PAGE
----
Is Your Sales Tech Stack Increasing Efficiency or Wasting Money?

Every new sales tool promises to improve operations – but is the juice worth the squeeze?
Reading Time: 5 minutes

Every new sales tool promises to improve operations – but is the juice worth the squeeze?

According to Smart Selling Tools, the average spend for sales technology at growing companies is more than $1,000 per sales rep per month. Unfortunately, many companies see their once-promising investments languish and fail to produce results.

According to SalesForce, high-performing sales teams are prone to use 3 times more sales technology than underperforming teams. And while the right tech can increase efficiency, organization, and productivity, many sales tools go underutilized and poorly implemented. 

With technology proliferating, it’s increasingly important for businesses to develop a strategic approach to tech adoption. Moreover, to generate returns, these tools must align with existing business processes. This requires you to evaluate tools on the size of the need, how they align with your current tech, and with workflows that are already building and closing pipeline (no software will save bad processes).

Use this article to learn 5 steps to purchasing and aligning your sales tools with operations to maximize success.

1. Identify Your Needs

It’s best to choose tools based on the problems you want to solve.

Though just 9% of marketers say they have the tools they need, less is more when it comes to technology. This is because every tool requires an investment in time, money, and people hours to use effectively. And that’s before you spend the leadership capital to implement the tool across your entire organization.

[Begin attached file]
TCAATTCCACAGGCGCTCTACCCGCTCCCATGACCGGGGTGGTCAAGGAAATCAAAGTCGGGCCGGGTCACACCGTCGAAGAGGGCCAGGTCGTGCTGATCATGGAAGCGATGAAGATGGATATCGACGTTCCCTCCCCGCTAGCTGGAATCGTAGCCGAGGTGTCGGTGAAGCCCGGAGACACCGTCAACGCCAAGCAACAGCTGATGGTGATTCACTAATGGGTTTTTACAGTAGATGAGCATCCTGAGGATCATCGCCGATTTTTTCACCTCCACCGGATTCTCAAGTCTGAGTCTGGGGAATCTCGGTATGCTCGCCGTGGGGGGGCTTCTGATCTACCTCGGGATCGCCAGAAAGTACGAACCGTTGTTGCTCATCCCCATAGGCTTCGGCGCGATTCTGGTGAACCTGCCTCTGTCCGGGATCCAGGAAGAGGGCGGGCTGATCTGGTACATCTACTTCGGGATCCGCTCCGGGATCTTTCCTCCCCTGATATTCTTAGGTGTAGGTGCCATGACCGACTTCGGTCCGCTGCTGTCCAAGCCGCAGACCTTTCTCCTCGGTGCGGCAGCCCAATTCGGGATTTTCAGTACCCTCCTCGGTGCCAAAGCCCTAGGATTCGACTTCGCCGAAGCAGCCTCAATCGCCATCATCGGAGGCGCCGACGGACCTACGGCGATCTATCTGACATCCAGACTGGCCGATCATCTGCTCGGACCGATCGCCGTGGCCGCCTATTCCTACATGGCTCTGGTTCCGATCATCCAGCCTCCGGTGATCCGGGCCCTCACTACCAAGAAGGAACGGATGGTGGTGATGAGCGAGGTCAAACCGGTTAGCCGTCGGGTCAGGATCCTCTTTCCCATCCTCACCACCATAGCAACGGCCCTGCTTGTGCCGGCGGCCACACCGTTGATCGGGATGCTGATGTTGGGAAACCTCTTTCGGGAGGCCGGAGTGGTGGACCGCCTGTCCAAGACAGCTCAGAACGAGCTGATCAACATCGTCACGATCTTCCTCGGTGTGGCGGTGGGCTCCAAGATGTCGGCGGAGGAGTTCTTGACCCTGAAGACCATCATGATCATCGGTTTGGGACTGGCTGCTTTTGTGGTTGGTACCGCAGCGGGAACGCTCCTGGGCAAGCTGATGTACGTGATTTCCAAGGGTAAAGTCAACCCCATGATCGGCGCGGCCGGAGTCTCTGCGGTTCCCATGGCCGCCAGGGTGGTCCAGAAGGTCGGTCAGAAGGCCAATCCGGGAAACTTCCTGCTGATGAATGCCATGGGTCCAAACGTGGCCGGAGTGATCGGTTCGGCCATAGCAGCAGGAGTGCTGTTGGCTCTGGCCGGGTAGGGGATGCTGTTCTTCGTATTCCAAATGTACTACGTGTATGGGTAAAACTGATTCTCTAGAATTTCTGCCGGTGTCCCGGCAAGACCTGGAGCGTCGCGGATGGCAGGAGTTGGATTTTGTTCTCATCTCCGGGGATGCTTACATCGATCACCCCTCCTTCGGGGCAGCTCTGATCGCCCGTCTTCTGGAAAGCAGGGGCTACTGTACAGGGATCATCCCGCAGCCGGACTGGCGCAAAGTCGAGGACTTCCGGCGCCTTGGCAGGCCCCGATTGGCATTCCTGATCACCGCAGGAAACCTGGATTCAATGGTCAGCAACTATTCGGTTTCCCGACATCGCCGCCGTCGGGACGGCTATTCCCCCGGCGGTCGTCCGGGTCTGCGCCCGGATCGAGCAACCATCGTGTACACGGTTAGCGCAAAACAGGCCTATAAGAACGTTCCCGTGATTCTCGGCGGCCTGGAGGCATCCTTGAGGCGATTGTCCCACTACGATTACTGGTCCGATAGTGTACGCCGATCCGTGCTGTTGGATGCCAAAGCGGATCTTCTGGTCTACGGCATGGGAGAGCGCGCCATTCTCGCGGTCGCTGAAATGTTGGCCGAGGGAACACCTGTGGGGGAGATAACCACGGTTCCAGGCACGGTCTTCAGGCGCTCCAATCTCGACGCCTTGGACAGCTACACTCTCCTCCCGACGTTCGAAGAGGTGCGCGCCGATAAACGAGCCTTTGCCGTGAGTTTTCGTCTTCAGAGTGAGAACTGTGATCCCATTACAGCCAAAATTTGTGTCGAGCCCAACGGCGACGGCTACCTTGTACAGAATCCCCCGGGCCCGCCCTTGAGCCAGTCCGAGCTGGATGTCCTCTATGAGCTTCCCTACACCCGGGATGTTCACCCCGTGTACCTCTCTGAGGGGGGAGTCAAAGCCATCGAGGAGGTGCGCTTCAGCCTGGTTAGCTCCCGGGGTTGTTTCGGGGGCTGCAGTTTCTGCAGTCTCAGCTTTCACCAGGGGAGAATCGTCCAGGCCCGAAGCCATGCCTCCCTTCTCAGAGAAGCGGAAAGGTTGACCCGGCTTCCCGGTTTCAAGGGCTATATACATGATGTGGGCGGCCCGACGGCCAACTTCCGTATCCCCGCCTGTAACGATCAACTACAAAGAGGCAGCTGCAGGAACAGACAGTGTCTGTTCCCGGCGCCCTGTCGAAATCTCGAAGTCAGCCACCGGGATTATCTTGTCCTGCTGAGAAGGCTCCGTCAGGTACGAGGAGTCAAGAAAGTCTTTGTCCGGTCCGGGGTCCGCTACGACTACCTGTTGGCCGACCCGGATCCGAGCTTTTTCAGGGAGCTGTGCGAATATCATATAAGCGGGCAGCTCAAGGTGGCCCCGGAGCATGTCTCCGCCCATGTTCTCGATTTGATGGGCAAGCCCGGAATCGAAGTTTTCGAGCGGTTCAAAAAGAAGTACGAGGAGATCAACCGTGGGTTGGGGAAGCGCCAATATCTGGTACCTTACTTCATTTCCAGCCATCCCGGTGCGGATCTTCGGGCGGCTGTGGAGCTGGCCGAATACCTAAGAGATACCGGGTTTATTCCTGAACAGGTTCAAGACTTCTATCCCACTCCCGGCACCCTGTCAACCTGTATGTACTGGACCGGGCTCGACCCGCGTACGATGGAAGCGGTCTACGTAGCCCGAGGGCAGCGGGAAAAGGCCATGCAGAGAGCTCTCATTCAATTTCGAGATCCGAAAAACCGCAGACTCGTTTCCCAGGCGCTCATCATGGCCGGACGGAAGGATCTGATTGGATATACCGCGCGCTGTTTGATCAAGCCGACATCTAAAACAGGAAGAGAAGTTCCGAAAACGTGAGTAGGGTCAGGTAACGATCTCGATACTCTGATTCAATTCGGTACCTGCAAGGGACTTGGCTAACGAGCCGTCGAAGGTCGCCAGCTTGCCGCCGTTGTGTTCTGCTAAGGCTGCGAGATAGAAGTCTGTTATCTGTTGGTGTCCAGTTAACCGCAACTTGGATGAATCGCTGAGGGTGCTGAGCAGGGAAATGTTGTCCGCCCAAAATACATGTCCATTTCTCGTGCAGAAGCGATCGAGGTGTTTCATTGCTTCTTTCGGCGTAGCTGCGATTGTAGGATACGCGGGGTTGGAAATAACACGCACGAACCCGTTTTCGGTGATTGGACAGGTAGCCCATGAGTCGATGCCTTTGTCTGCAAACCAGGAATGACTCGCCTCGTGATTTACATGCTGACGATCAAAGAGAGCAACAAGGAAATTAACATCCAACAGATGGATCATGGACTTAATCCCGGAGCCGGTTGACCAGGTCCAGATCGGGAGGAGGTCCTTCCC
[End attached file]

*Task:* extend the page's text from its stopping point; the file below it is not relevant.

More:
Ask yourself – how does the sales tool in question directly further your goals? Will the investment produce measurable returns in key areas? 

Say you’re keen to boost customer loyalty and retention by improving customer service for your ecommerce business. In this example, adding a chatbot to your website is likely a good investment because it offers a predictable return with an acceptable investment of setup and maintenance. Every prospective sales tool should offer a tangible set of benefits with balanced costs and risks.

Here are a few ways to identify your needs:

  • Prioritize for your KPIs
  • Survey team members before, during, and after.
  • Search for bottlenecks beforehand.

Get a sense of what needs improving before you buy. This way, you’ll only invest in a platform that can actually move the needle. 

2. Assess Gaps in Your Tech Stack

It’s important to audit the performance of your current tech stack and the processes it enables. According to Hubspot, more than one in four marketers (26%) say that their top challenge is finding the right tech to fit their needs.

Consider whether your current tools meet your needs. Are you lacking key features? What features would allow you to succeed? Have you overlooked any relevant features in existing software?

Inefficient workflows suggest a need for new solutions. Manual data entry, orphan spreadsheets, and ongoing troubleshooting are just a few signposts that you might need software. Asking employees about their experiences is a great way to identify holes in your capabilities.

That said, new tech can’t solve all your business problems. Many issues originate in faulty processes or from skill gaps. In these cases, you’re better served by auditing your operations and better enabling your existing solution than reaching for your checkbook.

3. Pause Before Purchase

Overhauling your processes and tech stack is a big step that shouldn’t be taken lightly.

Evaluate the impact of the change on your team, existing tech, and the track forward. Ask yourself about the 3 T’s:

  • Team: How will your employees’ workflow be improved? Hampered?
  • Tech: How will your existing tech stack be impacted? Will everything still integrate?
  • Track: How will your business goals and objectives be advanced? Impeded?